Maki generally avoided the approach of the Post-Modernists, however, seeking instead to affirm his Modernist roots in works that acknowledge place without evoking styles of the past. At Tokyo's Keio University he created a new library building (1981) in which he chose not to mimic the Victorian architecture of the neighboring old library. His salmon-pink, tile-covered cubic structure, with the majority of its usable space buried underground, unites in color and scale with the older structure but does not attempt to make the connection between old and new.

Maki's Modernist roots appear in another aspect of his architecture: the wedding of form and function. Speaking of his Fujisawa Gymnasium (1984) in particular, and of his work in general, he said: "I think ambiguity in the meanings of forms is quite interesting. However, coming back to the architects' responsibility to society, you cannot just play a game either. You must satisfy certain basic requirements. I would say that architecture has to be able to accommodate these needs." The Fujisawa Gymnasium nevertheless houses with ease all the activities that are required of a suburban school gymnasium.

Maki also designed Maki House, at the Children's Village in Oswiecim, Poland, and Izar-Buro Park, Munich, Germany.

He has written extensively, often about his own work. His writing includes: "Yerba Buena Gardens Visual Arts Center" The Japan Architect (Aug./Sept. 1990); "TEPIA" The Japan Architect (Aug./Sept. 1990); "Fumihiko Maki" GA Document No. 25 (1990); "Driving Forces of the 1990s" The Japan Architect (Spring 1991); "Swimming and Diving Hall, Cycling Hall for Berlin Olympics 2000: Design Competition Proposal" The Japan Architect (Summer 1992); "The Tokyo Design Center" Domus (Nov. 1992); "Fumihiko Maki" Architectural Design (Sept./Oct. 1992); "New Congress Center, Salzburg, Austria" GA Document No. 36 (1993); "Space, Image and Materiality" The Japan Architect (Winter 1994); "Notes on Collective Form" The Japan Architect (Winter 1994); "Public Architecture for a New Age" Places (Cambridge, MA, Summer 1994); "Fumihiko Maki" GA Document No. 39 (1994); "Winners in the Shinkenchiku Residential Design Competition 1994" The Japan Architect (Spring 1995); "Fumihiko Maki" Casabella (Jan./Feb. 1996); and "Stillness and Plenitude" The Japan Architect (Spring 1996).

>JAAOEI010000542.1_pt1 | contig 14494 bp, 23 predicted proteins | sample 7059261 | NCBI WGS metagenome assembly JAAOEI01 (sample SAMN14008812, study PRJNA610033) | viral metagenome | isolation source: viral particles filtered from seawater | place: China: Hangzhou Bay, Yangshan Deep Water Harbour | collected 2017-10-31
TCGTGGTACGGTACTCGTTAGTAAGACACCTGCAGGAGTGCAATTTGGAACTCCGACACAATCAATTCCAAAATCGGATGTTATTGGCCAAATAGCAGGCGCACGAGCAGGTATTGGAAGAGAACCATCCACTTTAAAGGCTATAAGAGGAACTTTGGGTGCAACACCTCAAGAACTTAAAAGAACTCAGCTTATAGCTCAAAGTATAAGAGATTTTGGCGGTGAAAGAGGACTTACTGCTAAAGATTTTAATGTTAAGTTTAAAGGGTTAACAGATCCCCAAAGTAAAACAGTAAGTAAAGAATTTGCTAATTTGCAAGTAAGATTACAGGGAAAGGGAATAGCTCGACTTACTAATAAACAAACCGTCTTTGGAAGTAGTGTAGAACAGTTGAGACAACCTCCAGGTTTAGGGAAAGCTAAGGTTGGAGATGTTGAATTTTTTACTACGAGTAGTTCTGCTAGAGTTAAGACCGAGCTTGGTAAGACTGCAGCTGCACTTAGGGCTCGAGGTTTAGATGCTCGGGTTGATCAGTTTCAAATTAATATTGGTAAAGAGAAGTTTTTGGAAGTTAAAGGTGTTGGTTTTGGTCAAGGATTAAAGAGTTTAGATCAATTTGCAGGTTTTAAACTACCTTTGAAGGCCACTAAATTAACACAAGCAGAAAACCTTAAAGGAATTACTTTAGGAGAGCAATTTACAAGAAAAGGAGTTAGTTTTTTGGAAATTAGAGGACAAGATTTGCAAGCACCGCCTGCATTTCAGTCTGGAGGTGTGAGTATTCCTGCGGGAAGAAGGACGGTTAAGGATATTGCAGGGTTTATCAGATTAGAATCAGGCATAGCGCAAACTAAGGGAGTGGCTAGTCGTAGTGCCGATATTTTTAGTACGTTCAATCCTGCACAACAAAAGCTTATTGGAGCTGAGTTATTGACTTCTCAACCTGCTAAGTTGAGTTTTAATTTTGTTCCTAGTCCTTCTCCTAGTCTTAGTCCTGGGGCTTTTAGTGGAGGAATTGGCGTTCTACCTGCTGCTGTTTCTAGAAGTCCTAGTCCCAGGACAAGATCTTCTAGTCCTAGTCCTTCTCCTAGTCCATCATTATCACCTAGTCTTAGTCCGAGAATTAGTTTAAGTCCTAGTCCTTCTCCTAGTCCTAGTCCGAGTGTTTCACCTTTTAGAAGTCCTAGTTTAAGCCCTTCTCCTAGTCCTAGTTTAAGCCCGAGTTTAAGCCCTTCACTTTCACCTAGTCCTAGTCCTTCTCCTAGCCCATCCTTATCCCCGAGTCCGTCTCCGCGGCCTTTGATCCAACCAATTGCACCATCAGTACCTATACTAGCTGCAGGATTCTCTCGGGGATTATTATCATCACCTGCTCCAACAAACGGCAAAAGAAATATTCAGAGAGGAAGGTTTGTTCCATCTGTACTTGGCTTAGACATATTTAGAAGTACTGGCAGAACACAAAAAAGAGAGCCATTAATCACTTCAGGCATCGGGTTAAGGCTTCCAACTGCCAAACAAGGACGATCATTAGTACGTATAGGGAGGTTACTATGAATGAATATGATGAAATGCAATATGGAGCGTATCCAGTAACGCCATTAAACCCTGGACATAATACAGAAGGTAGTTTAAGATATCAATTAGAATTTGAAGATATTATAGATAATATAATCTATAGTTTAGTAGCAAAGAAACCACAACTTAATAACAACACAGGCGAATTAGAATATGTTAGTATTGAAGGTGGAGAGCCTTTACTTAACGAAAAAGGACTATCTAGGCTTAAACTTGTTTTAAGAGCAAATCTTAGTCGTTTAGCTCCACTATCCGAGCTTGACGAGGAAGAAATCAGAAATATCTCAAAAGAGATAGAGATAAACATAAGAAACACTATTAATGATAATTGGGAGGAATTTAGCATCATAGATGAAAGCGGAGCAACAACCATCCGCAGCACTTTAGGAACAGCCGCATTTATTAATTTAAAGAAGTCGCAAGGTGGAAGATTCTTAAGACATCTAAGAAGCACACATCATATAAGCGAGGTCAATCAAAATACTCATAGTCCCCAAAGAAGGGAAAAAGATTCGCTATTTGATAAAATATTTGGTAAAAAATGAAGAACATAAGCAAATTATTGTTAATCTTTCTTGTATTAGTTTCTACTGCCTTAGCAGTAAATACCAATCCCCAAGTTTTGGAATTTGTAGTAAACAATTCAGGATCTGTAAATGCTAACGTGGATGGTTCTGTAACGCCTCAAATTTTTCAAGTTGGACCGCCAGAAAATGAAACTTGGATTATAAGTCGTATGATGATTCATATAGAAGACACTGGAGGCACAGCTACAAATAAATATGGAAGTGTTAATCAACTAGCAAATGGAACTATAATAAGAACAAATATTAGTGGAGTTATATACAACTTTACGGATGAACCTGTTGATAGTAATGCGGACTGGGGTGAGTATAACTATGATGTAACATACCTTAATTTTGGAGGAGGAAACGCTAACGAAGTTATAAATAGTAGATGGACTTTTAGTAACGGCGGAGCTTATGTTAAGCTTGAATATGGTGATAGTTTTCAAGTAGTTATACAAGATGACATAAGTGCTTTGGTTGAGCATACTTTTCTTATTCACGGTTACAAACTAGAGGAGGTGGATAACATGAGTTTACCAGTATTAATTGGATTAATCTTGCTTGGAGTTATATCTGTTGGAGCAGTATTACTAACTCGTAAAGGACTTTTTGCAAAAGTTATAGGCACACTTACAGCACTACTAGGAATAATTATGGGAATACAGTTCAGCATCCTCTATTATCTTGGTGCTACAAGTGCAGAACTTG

Fumihiko Maki has been honored with a variety of national and international awards and fellowships. Among the most prestigious of these were the Japan Institute of Architects' Award (1985); the American Institute of Architects' Reynolds Award (1987); the Thomas Jefferson Medal of Architecture (1990); the Pritzker Architecture Prize (1993); and the Union Internationale des Architectes (UIA) Gold Medal Prize (1993).

Further Reading

To learn more about Japanese architecture in general, consult David Stewart's The Making of a Modern Japanese Architecture: 1868 to the Present (Harper & Row, 1987); and Suzuki and Banham's Contemporary Architecture of Japan, 1958-1984 (Rizzoli, 1985). Interesting monographs covering Maki's work include Dale Casper's Fumihiko Maki: Master Architect (Vance, 1988); and Maki, Isozaki: New Public Architecture (Japan Society, 1985). Fumihiko Maki: An Aesthetic of Fragmentation (Rizzoli, 1988) by Serge Salat is also engaging. In Japan Architect (March 1987) there is a lively and revealing interview with Maki conducted by Roger Connah, and that issue is devoted almost entirely to Maki and provides a look at the architect from the perspective of the Japanese artistic community. See also Botond Bognar, The New Japanese Architecture (Rizzoli, 1990); and James Steele, ed., Museum Builders (St. Martin's Press, 1994).